For a comparison: 21-22 million conventional vehicles were sold in China in 2013 (see: http://bit.ly/1kSNv31 and other sources)


    PS: Since the BYD Qin alone already sold more plug-ins than the entire PHEV category last year the 2014 NEV numbers in China should look better, but will still only amount to a rounding number in total car sales.
    22 Mar 2014, 01:03 PM Reply Like
  • Tales From The Future
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    Author’s reply » More numbers and a comparison to Porsche (sales and sales network in China):


    "In terms of price, 180,000, or nearly 20 percent, of the luxury cars manufactured in China are priced under 300,000 yuan ($50,000). Of the 755,000 cars that were sold at prices above 300,000 yuan, the vast majority are priced below 600,000 yuan ($98,500). For example, all of Audi’s 531,000 units are priced below 564,000 yuan ($92,600) and most are priced in the 300,000 to 400,000 yuan range ($50,000 to $65,000). Of the luxury cars manufactured in China, only the Mercedes E300, the BMW 535 Li and the Volvo S80L 3.0 come with price tags above 600,000 yuan ($98,500) that are comparable to the proposed price for the Model S. Those three models had sales of less than 15,000 units in 2013.


    Compared to the vehicles manufactured in China, the imported luxury car models carry much higher sticker prices due to duties, taxes, transportation costs and the pricing policies of the car makers. For example, the Porsche 911 starts at 753,000 yuan ($123,645), and the Porsche Cayenne starts at 922,000 yuan ($151,400).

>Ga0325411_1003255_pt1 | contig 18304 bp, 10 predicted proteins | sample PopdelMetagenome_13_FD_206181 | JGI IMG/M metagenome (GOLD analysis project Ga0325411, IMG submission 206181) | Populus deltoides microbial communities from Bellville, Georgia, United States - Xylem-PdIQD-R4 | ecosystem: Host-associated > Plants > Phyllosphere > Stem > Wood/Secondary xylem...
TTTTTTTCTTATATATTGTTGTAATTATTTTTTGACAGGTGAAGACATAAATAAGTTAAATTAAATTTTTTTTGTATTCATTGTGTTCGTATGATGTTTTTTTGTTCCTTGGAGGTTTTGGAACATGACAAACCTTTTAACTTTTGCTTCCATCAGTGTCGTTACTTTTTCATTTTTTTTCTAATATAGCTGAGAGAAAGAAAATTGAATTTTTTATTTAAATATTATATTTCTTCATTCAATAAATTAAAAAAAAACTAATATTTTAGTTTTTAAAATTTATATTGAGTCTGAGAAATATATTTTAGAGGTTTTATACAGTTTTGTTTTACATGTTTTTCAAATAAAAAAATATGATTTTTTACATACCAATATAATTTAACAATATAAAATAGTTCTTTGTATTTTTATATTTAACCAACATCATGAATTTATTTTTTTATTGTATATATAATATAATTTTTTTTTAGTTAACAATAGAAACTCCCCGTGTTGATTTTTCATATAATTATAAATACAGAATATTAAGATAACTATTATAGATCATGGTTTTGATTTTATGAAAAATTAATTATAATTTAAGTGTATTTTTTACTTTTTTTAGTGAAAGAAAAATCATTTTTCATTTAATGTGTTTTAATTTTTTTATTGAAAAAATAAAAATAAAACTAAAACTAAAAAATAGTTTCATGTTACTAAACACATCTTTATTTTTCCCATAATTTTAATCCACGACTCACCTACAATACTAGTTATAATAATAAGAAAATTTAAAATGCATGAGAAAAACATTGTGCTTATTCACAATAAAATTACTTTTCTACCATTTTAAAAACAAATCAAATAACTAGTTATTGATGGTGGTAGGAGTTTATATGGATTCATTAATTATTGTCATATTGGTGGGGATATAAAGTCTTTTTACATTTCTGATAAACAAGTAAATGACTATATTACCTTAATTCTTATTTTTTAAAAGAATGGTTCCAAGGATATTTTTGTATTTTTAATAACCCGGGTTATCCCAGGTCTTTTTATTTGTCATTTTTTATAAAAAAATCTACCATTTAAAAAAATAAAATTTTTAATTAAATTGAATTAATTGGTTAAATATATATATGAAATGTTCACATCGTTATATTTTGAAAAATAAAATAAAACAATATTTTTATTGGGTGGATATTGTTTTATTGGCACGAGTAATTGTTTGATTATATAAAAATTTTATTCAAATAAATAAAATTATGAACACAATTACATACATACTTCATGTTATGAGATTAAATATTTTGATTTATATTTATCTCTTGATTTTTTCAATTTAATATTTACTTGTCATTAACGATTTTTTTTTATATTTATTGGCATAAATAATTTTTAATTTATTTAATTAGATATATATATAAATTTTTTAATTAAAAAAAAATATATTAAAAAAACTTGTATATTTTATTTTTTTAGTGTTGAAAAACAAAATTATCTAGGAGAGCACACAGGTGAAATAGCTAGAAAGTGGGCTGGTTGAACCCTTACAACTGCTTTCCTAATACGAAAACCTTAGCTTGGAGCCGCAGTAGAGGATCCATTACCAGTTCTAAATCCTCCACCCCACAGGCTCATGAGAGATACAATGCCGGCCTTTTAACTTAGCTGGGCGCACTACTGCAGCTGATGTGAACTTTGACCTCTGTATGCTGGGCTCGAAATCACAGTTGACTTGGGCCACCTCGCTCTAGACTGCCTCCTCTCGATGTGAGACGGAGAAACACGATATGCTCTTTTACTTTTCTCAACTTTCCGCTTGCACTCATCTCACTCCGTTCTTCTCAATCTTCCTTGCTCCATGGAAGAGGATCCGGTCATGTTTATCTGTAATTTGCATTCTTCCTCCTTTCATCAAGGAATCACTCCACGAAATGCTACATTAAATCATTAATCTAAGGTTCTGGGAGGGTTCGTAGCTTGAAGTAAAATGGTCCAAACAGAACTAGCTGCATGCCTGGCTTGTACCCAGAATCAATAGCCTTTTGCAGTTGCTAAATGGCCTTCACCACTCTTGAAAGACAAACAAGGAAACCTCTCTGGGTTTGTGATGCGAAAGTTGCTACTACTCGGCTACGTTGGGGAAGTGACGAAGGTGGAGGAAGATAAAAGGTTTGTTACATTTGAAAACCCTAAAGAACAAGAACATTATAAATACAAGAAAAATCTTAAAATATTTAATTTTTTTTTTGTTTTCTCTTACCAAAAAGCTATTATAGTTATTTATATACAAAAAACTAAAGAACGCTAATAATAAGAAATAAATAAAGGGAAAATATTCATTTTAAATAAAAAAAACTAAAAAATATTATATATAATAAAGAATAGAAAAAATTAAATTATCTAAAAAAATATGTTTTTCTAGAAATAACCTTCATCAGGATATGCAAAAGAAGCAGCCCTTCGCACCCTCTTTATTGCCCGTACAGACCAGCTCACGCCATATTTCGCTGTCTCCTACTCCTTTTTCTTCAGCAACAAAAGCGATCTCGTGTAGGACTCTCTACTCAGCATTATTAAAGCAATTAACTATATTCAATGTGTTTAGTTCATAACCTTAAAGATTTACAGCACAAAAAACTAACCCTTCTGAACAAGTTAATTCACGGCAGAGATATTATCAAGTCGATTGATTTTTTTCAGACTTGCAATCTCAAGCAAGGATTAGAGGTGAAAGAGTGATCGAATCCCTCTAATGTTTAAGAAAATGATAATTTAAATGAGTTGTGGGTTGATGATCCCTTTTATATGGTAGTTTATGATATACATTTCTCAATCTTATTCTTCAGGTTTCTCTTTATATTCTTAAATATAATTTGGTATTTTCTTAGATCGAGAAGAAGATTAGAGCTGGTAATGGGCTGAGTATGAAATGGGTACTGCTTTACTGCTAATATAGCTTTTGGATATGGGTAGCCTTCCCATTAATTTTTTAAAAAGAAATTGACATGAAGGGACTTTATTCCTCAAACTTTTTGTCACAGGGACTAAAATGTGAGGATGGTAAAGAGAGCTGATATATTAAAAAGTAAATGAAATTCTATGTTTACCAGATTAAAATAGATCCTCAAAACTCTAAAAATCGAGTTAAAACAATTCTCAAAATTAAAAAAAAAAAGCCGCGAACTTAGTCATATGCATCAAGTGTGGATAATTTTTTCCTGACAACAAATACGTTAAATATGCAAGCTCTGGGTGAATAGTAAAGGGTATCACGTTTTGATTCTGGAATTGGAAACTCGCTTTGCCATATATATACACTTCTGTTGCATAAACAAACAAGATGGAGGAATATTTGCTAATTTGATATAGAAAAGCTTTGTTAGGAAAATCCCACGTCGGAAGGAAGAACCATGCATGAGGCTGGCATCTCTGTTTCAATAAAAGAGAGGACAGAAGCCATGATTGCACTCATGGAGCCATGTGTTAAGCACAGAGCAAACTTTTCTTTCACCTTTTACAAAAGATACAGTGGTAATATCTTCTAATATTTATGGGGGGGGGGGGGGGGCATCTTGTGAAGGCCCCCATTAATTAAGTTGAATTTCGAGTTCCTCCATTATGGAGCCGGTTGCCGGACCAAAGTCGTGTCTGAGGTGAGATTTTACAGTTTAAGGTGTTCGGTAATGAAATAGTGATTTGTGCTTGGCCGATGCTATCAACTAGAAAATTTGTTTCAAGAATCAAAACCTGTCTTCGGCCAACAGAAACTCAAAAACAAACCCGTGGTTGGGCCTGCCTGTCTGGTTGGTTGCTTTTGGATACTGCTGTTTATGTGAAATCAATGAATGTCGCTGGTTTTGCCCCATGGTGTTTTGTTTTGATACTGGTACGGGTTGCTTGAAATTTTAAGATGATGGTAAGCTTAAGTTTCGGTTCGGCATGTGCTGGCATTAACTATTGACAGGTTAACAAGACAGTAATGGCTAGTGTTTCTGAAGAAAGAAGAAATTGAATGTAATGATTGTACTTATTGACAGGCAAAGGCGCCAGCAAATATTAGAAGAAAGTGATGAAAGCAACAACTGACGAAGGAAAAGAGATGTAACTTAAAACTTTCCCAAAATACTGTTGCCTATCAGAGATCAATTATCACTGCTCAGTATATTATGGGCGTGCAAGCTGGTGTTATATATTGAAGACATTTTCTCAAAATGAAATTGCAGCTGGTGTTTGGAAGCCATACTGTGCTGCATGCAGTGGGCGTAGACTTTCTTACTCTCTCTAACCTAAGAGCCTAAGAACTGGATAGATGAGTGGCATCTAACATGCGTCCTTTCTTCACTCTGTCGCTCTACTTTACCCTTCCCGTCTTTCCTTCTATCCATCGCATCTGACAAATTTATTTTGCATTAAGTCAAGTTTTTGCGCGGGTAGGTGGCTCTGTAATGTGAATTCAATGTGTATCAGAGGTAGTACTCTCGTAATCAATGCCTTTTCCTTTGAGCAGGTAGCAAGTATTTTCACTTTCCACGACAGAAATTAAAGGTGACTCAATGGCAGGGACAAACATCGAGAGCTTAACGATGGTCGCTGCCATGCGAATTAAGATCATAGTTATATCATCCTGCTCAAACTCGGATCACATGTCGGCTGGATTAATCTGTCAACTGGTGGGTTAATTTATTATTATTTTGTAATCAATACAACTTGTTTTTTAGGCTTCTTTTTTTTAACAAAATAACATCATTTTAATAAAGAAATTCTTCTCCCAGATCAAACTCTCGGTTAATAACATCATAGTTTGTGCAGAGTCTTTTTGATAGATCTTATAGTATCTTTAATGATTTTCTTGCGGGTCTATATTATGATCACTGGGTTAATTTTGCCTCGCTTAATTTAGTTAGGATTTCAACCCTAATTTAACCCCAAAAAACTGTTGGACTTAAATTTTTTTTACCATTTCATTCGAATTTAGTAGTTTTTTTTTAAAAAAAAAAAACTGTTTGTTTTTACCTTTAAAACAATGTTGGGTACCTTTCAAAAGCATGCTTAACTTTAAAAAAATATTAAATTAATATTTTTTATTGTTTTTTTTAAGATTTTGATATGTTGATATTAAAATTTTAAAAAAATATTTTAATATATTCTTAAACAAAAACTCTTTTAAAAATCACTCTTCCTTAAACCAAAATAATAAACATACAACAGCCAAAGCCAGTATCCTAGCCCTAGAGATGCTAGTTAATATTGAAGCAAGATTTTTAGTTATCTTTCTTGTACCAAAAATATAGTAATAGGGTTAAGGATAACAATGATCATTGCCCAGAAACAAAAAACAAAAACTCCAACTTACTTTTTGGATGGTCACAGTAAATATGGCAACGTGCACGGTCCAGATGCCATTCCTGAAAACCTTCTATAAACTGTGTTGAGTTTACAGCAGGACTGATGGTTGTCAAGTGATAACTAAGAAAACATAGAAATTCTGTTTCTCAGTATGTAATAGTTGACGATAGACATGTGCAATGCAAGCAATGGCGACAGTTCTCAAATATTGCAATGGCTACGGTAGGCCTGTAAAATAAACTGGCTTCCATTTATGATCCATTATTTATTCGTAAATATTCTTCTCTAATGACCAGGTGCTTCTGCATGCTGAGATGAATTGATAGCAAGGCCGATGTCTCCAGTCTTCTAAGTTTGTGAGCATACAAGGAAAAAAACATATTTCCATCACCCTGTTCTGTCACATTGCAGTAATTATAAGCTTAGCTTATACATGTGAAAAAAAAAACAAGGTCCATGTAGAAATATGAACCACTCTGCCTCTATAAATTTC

To sell its cars in China, Porsche had 56 dealerships in the country as of last September, and the company plans to increase that number to over 100 within a year or two."




    PS: TSLA aims to open 10-12 stores in China in the same timeframe, so far it only has one store in Beijing.
    23 Mar 2014, 04:06 PM Reply Like
  • Tales From The Future
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    Author’s reply » Also useful are some numbers on general energy consumption in China, see page 5 in this whitepaper about EVs in China:


    29 Mar 2014, 02:03 AM Reply Like
  • solucky
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    Comments (14165) | Send Message
    Interesting tales, i am exspecially surprised that we europeans have such a big lead in energy efficience.


    Thought it was smaller, at least one positive point from our high energy prices.
    29 Mar 2014, 04:08 AM Reply Like
  • Tales From The Future
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    Comments (7752) | Send Message
    Author’s reply » I didn't discuss automated/auto-pilot cars in this article, also because the focus was on China/EVs.


    Some people think these cars might arrive much sooner (companies such as Nissan, GOOG and Daimler are leading research in this field).


    GOOG's Larry Page recently stated:


    "Google plans to launch its automated cars on the roads by 2017. The project has been a personal obsession for 18 years, he told the Ted audience.